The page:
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"...Choose only entertainment and media that uplift you. Good entertainment will help you to have good thoughts and make righteous choices...Do not participate in entertainment that in any way presents immorality or violent behavior as acceptable."
For The Strength of Youth

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    Ch. 44 The Wisdom of the Wise
 
Submitted by Steven ODell on 7 July 2007 - 11:18pm.

Home Ground

Do you like to see the humor in life? Even if it gets a bit bizarre at times? Good. Let’s take a walk together, shall we? We can talk about many things along the way.

You may have grown up like I did, with a Dad and Mom and perhaps brothers and sisters in a nice little house in a middle class neighborhood. Or you could have been some rich snob that I never met. The choice is yours.

We were not wealthy, but as kids we never knew that. Education was important to us. Watching nature shows, reading books, studying encyclopedias, dictionaries and maps was common in our household. Because of this, I tend to know of the existence of certain countries that used to be popular to teach about in school. Our toys were often sticks, stones and piles of dirt or modeling clay on the kitchen table (the sticks, stones and piles of dirt weren’t actually on the kitchen table—that idea wasn’t conceived until the movie Close Encounters of the Third Kind). There was always some new bug to study, patterns in the clouds or a new street to investigate while bike riding. We made our own fun—no MTV, no MP3 players or cell phones, game consoles or Internet.

Nor did we think we were poor. Dad and Mom decided they could give us things or they could give us experiences, but not both. They chose experiences. Wise choice. Each new school year’s Show-and-Tell would allow the O’Dell kids to share all the amazing travels that they had participated in over the summer. These were quite often things the other children never got to enjoy, except vicariously through us. I never knew how fortunate we were at the time. I do now.

To date, I have been in about 45 states and 2 foreign countries—one to the north and one to the south. There is some quite beautiful and amazing landscape out there. And on these trips we goofed off and joked with one another (between the ‘When are we gonna get there’s’ and the ‘I have to pees’).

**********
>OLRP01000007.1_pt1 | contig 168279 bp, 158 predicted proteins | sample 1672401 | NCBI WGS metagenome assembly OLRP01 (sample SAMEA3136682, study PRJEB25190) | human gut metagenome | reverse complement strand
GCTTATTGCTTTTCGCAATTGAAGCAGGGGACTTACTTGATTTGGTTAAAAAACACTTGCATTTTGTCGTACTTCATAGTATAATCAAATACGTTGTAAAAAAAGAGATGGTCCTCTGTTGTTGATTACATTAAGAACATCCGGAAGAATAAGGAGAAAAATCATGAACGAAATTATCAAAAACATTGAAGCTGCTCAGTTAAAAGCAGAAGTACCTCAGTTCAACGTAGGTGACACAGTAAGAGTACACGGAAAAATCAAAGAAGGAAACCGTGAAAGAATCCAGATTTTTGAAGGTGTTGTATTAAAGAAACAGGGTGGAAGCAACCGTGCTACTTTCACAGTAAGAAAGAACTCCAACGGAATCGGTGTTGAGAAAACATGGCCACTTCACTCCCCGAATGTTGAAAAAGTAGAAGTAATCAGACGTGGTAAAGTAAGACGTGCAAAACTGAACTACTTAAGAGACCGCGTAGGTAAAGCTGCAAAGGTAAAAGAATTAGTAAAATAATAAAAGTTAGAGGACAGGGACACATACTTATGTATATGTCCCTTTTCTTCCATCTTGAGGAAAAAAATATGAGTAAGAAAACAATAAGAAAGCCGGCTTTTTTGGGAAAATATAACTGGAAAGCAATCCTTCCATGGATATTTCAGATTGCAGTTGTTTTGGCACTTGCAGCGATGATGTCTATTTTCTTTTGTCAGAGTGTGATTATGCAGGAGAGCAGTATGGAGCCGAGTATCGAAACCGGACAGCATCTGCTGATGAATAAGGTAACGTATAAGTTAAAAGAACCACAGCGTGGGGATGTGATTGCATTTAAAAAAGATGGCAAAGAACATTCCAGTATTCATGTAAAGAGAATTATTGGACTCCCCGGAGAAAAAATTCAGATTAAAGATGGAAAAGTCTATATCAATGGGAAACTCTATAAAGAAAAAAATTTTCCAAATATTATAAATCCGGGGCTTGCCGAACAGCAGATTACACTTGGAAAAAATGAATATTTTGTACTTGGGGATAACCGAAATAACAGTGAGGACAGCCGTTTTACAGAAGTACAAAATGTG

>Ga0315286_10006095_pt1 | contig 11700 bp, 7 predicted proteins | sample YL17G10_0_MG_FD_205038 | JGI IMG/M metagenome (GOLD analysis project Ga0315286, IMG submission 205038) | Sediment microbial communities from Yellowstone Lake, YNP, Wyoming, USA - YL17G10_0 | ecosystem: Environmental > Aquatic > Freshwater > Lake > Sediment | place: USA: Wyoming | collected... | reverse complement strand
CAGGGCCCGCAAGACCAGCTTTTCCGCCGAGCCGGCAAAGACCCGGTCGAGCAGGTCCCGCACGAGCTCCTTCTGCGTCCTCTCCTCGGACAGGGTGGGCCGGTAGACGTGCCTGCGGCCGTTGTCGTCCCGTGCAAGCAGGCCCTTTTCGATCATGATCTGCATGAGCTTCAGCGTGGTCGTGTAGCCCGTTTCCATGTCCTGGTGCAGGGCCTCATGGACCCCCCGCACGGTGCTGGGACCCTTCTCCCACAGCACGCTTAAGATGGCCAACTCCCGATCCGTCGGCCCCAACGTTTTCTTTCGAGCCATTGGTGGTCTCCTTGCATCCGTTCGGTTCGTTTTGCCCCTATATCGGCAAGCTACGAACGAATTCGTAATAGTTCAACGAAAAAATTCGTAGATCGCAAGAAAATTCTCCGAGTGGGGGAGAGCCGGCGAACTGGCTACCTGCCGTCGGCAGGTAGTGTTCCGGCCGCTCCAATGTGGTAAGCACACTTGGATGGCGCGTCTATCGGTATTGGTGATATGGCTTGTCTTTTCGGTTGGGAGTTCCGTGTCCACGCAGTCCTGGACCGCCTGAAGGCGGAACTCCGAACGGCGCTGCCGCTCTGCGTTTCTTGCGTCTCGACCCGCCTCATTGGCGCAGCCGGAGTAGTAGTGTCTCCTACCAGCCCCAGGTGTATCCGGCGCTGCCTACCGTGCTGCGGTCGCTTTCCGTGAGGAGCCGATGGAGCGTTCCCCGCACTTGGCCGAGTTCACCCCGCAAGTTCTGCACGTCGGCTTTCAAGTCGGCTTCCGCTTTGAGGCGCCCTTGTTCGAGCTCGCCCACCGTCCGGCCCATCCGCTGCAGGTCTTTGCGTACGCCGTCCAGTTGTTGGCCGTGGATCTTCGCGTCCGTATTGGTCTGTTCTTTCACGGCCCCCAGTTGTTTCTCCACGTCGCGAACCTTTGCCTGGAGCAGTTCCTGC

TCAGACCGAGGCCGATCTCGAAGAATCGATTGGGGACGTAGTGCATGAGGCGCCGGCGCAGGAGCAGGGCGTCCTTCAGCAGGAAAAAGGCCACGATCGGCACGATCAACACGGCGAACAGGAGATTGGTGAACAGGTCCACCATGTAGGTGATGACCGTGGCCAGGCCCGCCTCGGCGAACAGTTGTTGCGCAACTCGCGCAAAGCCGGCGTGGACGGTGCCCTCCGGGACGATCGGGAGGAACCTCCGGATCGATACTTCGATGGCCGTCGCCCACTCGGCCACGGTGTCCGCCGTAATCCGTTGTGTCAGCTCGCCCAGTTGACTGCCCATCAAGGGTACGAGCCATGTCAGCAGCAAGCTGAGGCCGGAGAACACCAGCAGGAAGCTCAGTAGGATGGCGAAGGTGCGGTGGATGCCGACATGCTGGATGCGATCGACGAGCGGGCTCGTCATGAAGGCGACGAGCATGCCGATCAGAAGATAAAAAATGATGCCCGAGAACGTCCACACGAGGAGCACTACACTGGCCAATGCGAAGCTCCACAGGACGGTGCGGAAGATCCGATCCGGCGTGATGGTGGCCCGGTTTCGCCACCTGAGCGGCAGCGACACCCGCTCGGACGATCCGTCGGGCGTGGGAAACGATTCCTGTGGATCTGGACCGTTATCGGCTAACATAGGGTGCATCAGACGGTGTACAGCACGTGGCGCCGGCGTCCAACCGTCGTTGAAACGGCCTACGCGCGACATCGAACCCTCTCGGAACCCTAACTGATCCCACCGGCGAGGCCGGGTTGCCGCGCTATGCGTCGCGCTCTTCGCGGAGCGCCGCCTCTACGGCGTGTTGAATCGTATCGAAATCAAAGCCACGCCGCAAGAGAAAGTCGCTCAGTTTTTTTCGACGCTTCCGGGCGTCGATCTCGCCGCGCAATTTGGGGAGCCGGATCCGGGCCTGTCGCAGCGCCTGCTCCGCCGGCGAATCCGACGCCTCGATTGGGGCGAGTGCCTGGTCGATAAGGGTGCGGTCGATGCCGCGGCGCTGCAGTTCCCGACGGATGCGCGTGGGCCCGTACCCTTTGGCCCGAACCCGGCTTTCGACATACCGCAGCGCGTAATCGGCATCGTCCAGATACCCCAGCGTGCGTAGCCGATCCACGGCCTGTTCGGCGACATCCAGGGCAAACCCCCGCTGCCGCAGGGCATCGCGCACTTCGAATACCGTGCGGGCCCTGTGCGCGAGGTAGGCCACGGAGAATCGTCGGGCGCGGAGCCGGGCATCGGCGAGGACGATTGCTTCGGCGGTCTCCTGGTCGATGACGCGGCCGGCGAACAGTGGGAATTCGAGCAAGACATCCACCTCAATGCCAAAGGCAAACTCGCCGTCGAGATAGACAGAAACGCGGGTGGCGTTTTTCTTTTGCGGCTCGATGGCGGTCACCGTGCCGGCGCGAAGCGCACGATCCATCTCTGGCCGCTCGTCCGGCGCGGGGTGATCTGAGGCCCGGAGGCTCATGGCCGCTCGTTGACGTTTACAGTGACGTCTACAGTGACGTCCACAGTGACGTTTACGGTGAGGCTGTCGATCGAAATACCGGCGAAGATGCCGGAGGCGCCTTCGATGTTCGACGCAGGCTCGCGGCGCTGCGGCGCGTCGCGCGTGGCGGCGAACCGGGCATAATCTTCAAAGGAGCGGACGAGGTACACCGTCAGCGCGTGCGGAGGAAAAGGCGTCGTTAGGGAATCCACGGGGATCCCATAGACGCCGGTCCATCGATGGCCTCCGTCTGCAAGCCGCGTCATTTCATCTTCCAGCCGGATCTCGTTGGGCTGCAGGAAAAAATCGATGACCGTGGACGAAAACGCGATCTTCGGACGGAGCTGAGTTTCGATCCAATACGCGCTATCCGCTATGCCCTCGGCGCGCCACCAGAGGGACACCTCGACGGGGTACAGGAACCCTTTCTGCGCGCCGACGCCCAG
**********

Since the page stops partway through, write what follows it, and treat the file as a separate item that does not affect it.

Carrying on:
My parents are some of the best in the world. We never doubted for an instant that we were loved. And the toughest reprimands were never the ones where they dragged out the willow switch and applied it to our hides. (I do remember a few of those, though, when I tried to outrun my Mom in a circle while she held my arm with one hand and used the switch with the other—like some deranged amusement park ride). The most effective and torturous ones were the “talking to”. It never failed to elicit tears of agony when I heard the words, “I’m very disappointed in you.” It wasn’t until much later that I learned to be disappointed in me at times, too. Thanks, Mom. No…really. I learned a lot.

Home life would get rather bizarre at times, though. We never saw that so clearly as through the eyes of others who might come into our home to visit. You see, in my family we teased—a lot! You not only had to be able to take it, but you were expected to dish it out, too. Not unkind prodding and poking. Just good-natured ribbings. The thing is that we became so good at it (even my sister) that we did it with straight faces and others found it hard to distinguish it from genuine upset with one another. We were actually surprised once when a rather timid and innocent friend (what attracted him to our family is still a mystery) was about to excuse himself from our home because he thought we were having a ‘family disagreement.’ The truth is that were having no such thing. I guess that incident opened my eyes to the peculiarities of different families.

You actually develop your own little world within a family, different from those of other families, although some similarities and commonalities will overlap, of course. This same friend once surprised us all when at a dinner with our family he asked if someone would “please pass the condoms.” He meant condiments. The difference was gently explained to him and he did live it down eventually. We knew not to torture unnecessarily. (Is there ever ‘necessary torturing?’) In our family, it was like a self-imposed restraining order, though. I seem to recall that one or two of us actually broke out in a cold sweat. We weren’t used to that sort of constraint in our family.

The same principle of unique individual family environment held true when I married and had a family of my own. My wife, Linda, and I not only incorporated the unusual behaviors of our own upbringings, but also forged ahead with new and more wonderful strange-ness and bizarre-ities (if that is a word—or even if it isn’t, actually). You may see some of yourself in this journey through the mind of this slightly warped modern man (the degree of which might be determined by which of my associates you may be speaking with at the time, although the basic fact itself is never questioned). If you do, then take comfort in the knowledge that you are not alone and that we may one day become the best of friends and share the same ward in our treatments and recoveries. Until then, enjoy.

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